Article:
Looe Key, located southwest of Big Pine Key, is a wonderful scuba diving and snorkeling spot. Accounts attribute the name to the HMS Looe, a ship that reportedly sank on the reef. The HMS Looe was a vessel serving Great Britain during the war against Spain. However, it was the HMS Loo, a fifth-class British frigate built circa 1706 and commanded by Capt. Ashby Utting, that sank on the reef in 1744. The Loo was also a warship, carrying between 40 and 44 cannons and was dispatched to Charleston, S.C. The Spanish were still in control of Florida, and the Loo was sent to protect British merchant ships and disrupt Spanish trade between Europe, St. Augustine and Havana. The Loo came upon a suspicious-looking ship flying a French flag, just off Cuban shores. Utting captured the ship and discovered that it was an English merchant vessel, the Billander Betty, which had been taken and was being used by the Spanish. While towing the prized ship back to Charleston, en route past Key West, the crewmen of the HMS Loo saw waves breaking over a shallow reef system. An alarm was sounded and evasive actions taken, but the rudder struck the reef and broke off. The Loo, unable to steer, was pounded by swells and beaten against the coral beds. To make matters worse, the Billander Betty, still in tow, crashed into the Loo, sinking both ships.
Pickles Reef (and the Pickle Barrel Wreck) got its name from submerged pickle barrel-shaped boulders at the site. The barrels were from a U.S Civil War era ship that was running supplies to Fort Jefferson. The ship ran aground and sank on a shallow reef. Concrete and mortar in the submerged barrels hardened, while the wooden barrel outer shells rotted away, leaving solid concrete boulders.
Like Pickles Reef, Molasses Reef allegedly was named for the cargo of a ship wrecked on its site. Some accounts dating from the Civil War period suggest that the wreck was a solitary barge loaded with molasses, while others attest to the reef being the spot of numerous wrecks. However, there is no specific documentation that substantiates these claims. Whatever may be true, the reef was called Molasses and the name has “stuck” ever since. Local charter services, including the snorkel and glass bottom boats that depart from John Pennekamp Coral Reef State Park, refer to Molasses Reef as the “Aquarium.” The mix of sponges, corals and limestone substrate creates a massive and brilliantly designed underwater complex. Molasses Reef is a spur-and-groove formation with complex hard corals, barrel sponges and vases, and a host of soft corals, including brilliantly colored purple sea fans and delicate sea whips.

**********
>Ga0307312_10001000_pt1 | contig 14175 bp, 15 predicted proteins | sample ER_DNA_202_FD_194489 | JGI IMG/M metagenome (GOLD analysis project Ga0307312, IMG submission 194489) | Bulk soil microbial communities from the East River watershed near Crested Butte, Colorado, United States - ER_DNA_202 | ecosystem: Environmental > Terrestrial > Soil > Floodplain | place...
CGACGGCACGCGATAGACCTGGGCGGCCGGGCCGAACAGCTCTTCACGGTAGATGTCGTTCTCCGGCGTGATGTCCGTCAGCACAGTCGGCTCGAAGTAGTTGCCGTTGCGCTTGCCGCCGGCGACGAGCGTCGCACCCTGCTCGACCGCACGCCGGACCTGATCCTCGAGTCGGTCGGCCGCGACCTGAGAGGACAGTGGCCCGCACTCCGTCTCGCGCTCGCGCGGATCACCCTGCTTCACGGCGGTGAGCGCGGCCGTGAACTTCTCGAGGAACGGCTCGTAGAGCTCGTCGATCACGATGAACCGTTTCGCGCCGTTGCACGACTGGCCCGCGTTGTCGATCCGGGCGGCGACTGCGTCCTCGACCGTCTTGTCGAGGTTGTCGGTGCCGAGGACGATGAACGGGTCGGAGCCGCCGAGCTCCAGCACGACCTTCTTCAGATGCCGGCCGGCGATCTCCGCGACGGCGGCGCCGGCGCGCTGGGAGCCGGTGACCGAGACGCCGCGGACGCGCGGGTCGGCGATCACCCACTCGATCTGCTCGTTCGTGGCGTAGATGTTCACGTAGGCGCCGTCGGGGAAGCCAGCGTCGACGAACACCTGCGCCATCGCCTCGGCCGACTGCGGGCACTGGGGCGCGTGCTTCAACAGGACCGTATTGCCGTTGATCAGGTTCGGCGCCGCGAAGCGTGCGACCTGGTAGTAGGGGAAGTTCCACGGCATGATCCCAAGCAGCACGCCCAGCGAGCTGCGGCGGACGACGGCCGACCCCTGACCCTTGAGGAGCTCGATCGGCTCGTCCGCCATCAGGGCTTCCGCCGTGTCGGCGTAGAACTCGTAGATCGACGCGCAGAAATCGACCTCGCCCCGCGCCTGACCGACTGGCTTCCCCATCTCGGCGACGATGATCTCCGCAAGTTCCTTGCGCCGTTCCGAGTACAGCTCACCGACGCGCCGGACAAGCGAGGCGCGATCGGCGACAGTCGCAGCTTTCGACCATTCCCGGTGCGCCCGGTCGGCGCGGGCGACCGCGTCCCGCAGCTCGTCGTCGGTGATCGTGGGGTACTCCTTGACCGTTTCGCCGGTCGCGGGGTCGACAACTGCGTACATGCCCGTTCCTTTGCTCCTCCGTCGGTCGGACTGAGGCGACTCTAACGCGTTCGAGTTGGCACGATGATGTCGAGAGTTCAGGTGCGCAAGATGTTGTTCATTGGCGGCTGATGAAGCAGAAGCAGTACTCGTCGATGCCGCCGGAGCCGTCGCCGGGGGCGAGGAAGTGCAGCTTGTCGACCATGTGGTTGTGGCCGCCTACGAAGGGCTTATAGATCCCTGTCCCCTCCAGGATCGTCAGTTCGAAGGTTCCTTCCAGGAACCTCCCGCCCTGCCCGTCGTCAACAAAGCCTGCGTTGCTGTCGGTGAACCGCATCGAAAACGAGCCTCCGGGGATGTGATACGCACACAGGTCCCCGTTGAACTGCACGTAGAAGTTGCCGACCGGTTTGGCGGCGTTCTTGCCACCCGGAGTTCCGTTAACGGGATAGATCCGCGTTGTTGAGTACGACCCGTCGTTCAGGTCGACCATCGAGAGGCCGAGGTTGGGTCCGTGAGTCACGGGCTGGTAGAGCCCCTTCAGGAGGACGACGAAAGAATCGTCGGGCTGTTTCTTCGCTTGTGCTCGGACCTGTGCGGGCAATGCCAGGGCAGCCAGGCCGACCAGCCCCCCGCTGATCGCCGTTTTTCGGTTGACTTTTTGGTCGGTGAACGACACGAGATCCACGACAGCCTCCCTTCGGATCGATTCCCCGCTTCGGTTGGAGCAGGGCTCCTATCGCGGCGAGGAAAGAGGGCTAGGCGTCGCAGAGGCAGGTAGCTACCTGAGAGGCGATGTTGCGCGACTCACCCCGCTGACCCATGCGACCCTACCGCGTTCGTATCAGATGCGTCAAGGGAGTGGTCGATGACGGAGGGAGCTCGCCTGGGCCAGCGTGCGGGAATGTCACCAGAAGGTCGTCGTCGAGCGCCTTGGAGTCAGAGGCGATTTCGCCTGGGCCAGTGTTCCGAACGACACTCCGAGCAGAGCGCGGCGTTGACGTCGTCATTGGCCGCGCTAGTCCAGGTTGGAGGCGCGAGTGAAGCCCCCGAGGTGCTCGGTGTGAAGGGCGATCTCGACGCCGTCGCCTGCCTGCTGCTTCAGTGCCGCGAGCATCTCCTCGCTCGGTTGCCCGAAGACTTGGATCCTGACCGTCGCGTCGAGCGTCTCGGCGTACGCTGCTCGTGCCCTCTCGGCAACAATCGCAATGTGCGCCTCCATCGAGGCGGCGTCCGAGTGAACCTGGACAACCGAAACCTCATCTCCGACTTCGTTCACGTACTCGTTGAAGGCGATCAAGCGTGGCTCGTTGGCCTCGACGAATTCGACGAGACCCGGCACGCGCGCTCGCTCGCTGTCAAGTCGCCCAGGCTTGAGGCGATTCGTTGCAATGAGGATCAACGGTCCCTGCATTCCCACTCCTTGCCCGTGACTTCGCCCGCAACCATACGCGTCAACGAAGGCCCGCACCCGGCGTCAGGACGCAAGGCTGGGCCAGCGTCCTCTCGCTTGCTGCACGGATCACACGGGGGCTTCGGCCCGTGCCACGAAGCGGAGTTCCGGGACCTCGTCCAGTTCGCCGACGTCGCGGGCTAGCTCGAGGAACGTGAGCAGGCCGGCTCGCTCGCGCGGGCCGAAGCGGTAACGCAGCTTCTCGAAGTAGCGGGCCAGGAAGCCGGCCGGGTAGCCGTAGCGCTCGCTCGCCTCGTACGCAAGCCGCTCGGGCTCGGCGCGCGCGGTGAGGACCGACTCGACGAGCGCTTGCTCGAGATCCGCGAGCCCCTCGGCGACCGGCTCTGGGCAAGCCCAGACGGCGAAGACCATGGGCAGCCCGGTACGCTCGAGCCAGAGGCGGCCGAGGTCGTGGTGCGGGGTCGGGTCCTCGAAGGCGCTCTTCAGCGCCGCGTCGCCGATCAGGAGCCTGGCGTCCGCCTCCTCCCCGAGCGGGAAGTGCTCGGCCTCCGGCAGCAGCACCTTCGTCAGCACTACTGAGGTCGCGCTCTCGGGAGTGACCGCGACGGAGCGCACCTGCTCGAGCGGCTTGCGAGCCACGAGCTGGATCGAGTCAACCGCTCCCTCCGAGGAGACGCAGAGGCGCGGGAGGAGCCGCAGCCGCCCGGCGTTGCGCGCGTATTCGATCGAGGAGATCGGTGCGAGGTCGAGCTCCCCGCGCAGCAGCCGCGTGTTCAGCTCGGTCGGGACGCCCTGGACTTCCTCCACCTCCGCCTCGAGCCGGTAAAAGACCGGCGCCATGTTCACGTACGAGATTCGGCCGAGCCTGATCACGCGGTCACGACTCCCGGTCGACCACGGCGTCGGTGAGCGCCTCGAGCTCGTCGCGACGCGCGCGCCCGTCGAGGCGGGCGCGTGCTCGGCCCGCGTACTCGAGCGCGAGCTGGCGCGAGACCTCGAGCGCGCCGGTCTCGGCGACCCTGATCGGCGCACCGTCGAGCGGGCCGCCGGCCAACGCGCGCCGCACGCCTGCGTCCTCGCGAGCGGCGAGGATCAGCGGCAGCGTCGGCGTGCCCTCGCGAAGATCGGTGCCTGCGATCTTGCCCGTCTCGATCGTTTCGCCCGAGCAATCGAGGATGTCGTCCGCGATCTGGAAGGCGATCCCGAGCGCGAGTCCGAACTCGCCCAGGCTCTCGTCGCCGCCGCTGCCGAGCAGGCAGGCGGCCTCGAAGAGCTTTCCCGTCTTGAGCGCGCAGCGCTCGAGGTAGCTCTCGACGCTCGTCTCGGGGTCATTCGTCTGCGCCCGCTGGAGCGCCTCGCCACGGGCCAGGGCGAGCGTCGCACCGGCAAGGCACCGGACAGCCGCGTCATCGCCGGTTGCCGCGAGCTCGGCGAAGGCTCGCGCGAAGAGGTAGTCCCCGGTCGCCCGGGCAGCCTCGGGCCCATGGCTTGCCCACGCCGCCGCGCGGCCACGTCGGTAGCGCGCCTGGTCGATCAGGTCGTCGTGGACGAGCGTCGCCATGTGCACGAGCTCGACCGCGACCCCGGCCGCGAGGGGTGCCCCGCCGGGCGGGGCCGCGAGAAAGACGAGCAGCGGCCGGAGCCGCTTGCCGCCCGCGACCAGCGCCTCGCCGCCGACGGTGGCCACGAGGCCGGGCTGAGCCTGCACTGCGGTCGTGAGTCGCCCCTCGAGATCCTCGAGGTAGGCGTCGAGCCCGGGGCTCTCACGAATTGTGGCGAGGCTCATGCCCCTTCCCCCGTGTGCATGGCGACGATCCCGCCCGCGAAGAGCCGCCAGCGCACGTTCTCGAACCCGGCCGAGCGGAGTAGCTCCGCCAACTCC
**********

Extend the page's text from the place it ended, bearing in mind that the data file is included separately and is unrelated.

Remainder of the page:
Stay tuned for future installments of “What’s in A Name?” which will discuss the naming of El Radabob and other sites unique to the Florida Keys.
Florida State Parks include much of the history of the Florida Keys. Plan a trip to learn more about the stories behind the names by visiting floridastateparks.org. Bob Muhly is a park ranger at John Pennekamp Coral Reef State Park.
The Florida Keys are a group of islands, full of history and mystery, tenuously connected by a sinuous highway to the southern coast of Florida. There is something about them which attracts, or at least intrigues, a lot of people. They are especially eclectic as they attract a wide range of visitors including Jimmy Buffet and Ernest Hemingway fans. This is the story primarily of the origin of the names of many of the Keys and their features as well as the origin and development of many of the features themselves offered in the hope that it may help residents and visitors to further enjoy and appreciate ‘The Keys”.